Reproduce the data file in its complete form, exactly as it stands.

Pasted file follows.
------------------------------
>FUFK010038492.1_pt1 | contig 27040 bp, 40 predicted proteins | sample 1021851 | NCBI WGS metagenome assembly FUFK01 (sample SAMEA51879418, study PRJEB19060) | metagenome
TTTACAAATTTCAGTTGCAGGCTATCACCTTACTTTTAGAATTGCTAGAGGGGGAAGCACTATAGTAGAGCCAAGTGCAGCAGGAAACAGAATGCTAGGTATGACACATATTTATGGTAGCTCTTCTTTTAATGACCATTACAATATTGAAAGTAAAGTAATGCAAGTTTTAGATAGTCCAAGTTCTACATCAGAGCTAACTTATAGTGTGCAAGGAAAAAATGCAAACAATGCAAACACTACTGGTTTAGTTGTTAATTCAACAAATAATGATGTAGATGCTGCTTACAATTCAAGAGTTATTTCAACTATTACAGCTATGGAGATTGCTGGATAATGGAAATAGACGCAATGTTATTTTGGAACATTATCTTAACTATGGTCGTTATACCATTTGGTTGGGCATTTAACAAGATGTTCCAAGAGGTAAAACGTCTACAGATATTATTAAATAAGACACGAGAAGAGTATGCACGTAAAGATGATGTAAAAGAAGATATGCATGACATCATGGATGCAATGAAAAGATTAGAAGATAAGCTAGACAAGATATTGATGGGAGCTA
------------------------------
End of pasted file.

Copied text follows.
>FUFK010038492.1_pt1 | contig 27040 bp, 40 predicted proteins | sample 1021851 | NCBI WGS metagenome assembly FUFK01 (sample SAMEA51879418, study PRJEB19060) | metagenome
TTTACAAATTTCAGTTGCAGGCTATCACCTTACTTTTAGAATTGCTAGAGGGGGAAGCACTATAGTAGAGCCAAGTGCAGCAGGAAACAGAATGCTAGGTATGACACATATTTATGGTAGCTCTTCTTTTAATGACCATTACAATATTGAAAGTAAAGTAATGCAAGTTTTAGATAGTCCAAGTTCTACATCAGAGCTAACTTATAGTGTGCAAGGAAAAAATGCAAACAATGCAAACACTACTGGTTTAGTTGTTAATTCAACAAATAATGATGTAGATGCTGCTTACAATTCAAGAGTTATTTCAACTATTACAGCTATGGAGATTGCTGGATAATGGAAATAGACGCAATGTTATTTTGGAACATTATCTTAACTATGGTCGTTATACCATTTGGTTGGGCATTTAACAAGATGTTCCAAGAGGTAAAACGTCTACAGATATTATTAAATAAGACACGAGAAGAGTATGCACGTAAAGATGATGTAAAAGAAGATATGCATGACATCATGGATGCAATGAAAAGATTAGAAGATAAGCTAGACAAGATATTGATGGGAGCTA